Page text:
Exploring our urges to play with the grotesque

Dominique Rey takes the circus sideshows out of their cages and onto the canvas with Pilgrims

  • Cowgirl, ink on paper – Courtesy Dominique Rey

  • Dog Faced Man, ink on paper – Courtesy Dominique Rey

  • Florian, oil on canvas – Courtesy Dominique Rey

  • General Infinite Love, oil on canvas – Courtesy Dominique Rey

Local artist Dominique Rey’s exhibition Pilgrims is an exploration of the beautiful and the grotesque; it is a collection of portraits that will thrill you and make you cringe.

The works that make up Pilgrims, on display in University of Winnipeg’s Gallery 1C03, depict colourful oil paintings of pretty women, showgirls and dejected clowns with scraggly beards – many of which take on a sad and slightly deformed appearance.

The ink drawings are smoky, and resemble Rorschach inkblots. They depict standard sideshow attractions: the wolfman, the giant, the elastic man and so on.

Rey says inspiration for the show came from the literary works of Angela Carter (author of Nights at the Circus and The Infernal Desire Machines of Doctor Hoffman), her work with local performance group the Abzurbs, and archival photographs from turn of the century sideshows and 1950s burlesque.

Under the arch of the stage it becomes accessible to play with the grotesque – even merge the grotesque with the beautiful – because it’s safe, and the audience can be voyeurs and watch it all, Rey says.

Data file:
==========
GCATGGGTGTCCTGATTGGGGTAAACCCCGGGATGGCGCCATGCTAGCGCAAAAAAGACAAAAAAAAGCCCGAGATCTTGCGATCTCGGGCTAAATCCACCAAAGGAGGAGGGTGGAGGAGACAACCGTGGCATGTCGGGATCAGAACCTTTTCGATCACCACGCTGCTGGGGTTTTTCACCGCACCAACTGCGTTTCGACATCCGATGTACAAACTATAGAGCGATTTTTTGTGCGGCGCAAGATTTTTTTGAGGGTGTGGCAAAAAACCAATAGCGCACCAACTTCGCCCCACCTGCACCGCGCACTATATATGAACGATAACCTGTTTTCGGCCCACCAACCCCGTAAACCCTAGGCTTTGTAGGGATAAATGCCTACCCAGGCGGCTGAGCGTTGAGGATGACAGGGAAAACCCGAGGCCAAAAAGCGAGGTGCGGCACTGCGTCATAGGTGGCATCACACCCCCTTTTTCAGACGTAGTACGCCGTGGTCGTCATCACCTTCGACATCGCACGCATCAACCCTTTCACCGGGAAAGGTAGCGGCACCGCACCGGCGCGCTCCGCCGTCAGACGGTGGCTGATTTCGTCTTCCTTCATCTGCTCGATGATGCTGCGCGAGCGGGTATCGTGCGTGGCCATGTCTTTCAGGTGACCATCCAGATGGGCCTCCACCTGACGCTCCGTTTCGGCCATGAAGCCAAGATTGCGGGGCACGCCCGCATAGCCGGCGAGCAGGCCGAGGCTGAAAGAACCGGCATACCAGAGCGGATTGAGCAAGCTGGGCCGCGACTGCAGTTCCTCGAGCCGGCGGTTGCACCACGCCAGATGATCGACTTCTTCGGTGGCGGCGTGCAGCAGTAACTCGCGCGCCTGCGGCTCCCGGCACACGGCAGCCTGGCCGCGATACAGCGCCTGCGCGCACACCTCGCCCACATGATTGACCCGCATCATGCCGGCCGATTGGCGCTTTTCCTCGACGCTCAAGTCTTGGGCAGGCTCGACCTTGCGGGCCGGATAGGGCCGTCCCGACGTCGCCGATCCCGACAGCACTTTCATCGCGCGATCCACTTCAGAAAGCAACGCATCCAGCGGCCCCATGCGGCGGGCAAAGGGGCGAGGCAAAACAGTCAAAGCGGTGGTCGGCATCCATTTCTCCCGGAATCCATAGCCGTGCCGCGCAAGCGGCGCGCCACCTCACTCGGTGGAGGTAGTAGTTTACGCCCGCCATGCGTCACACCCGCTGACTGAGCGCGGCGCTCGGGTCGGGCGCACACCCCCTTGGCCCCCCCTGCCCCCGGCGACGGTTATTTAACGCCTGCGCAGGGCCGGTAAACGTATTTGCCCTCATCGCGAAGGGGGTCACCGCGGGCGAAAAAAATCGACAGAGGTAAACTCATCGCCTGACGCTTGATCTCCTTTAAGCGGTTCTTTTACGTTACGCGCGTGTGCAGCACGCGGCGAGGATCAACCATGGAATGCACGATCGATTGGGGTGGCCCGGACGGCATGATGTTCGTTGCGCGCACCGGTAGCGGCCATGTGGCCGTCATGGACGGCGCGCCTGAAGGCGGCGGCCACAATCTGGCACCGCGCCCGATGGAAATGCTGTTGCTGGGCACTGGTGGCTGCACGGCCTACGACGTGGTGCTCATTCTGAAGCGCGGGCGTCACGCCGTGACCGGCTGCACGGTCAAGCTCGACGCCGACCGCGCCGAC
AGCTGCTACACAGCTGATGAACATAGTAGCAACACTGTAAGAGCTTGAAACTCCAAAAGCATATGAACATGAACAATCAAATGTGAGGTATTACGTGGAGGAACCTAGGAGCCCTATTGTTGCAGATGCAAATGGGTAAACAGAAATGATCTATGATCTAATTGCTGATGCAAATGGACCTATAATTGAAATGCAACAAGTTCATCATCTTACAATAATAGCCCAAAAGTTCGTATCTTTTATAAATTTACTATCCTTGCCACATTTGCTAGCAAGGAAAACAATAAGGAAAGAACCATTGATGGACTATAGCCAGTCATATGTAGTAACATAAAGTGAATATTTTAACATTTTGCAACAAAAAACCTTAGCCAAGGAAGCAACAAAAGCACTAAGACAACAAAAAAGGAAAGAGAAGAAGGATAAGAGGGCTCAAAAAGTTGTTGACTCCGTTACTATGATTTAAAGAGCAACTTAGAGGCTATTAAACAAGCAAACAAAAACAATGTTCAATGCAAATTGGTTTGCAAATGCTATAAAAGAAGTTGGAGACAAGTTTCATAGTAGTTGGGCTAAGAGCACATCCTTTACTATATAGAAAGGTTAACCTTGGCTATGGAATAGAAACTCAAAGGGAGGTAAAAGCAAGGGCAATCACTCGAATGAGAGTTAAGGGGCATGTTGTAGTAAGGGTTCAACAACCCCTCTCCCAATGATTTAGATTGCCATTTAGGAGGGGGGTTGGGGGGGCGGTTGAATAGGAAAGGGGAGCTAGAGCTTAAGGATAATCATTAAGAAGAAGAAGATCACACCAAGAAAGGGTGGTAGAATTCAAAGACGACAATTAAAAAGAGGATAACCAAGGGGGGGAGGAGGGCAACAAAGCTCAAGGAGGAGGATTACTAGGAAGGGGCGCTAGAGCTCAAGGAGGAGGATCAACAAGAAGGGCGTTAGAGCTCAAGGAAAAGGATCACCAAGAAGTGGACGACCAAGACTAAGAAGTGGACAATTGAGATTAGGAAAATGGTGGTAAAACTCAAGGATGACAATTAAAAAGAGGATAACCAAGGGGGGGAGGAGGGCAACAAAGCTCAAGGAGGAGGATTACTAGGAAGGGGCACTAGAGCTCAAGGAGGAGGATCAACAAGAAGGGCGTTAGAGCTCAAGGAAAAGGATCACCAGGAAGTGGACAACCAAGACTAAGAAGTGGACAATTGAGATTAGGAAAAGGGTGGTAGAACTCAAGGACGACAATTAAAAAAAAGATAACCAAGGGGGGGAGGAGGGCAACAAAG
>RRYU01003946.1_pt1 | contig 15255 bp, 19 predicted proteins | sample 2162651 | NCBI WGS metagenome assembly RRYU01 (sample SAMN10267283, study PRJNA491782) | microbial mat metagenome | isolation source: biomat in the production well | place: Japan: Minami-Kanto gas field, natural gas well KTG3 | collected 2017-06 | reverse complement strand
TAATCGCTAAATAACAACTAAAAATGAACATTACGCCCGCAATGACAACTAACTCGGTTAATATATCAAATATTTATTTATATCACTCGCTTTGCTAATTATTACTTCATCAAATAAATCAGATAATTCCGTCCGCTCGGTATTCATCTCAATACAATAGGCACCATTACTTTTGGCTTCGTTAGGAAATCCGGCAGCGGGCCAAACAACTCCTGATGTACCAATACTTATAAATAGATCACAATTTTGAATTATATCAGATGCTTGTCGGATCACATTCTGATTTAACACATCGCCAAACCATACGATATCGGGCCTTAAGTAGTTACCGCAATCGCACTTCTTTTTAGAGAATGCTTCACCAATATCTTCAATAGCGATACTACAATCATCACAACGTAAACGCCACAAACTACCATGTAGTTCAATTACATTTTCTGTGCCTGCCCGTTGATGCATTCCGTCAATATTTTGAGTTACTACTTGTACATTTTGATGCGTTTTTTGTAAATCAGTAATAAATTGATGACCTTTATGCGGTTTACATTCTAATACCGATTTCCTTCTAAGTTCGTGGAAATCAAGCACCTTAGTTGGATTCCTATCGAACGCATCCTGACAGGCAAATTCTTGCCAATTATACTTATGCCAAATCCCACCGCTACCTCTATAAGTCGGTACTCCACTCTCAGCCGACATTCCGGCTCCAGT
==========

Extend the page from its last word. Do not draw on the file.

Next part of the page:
“I’m interested specifically in this work, in the notions of the unbeautiful, and how the unbeautiful becomes permissible and even desirable under the guise of performance and public display,” explained Rey, Winnipeg’s Visual Arts Cultural Ambassador for the 2010 Cultural Capital of Canada celebrations.

Under the arch of the stage it becomes accessible to play with the grotesque – even merge the grotesque with the beautiful – because it’s safe, and the audience can be voyeurs and watch it all, Rey says.

“I think with the Abzurbs, it’s about (luring) the audience into that realm also, and (letting) them get lost in this realm of the subconscious, of the uncanny, of the grotesque, and hopefully the paintings have the same effect of moments of connection,” she said.

“We’re just really intrigued by this space where we dismantle the separation of audience and performer, and invent characters as a space of fantasy. It’s also a space of the uncanny where we attract and repel people.”

Pilgrims is on display in Gallery 1C03 until Saturday Oct. 9.

Published in Volume 65, Number 4 of The Uniter (September 23, 2010)

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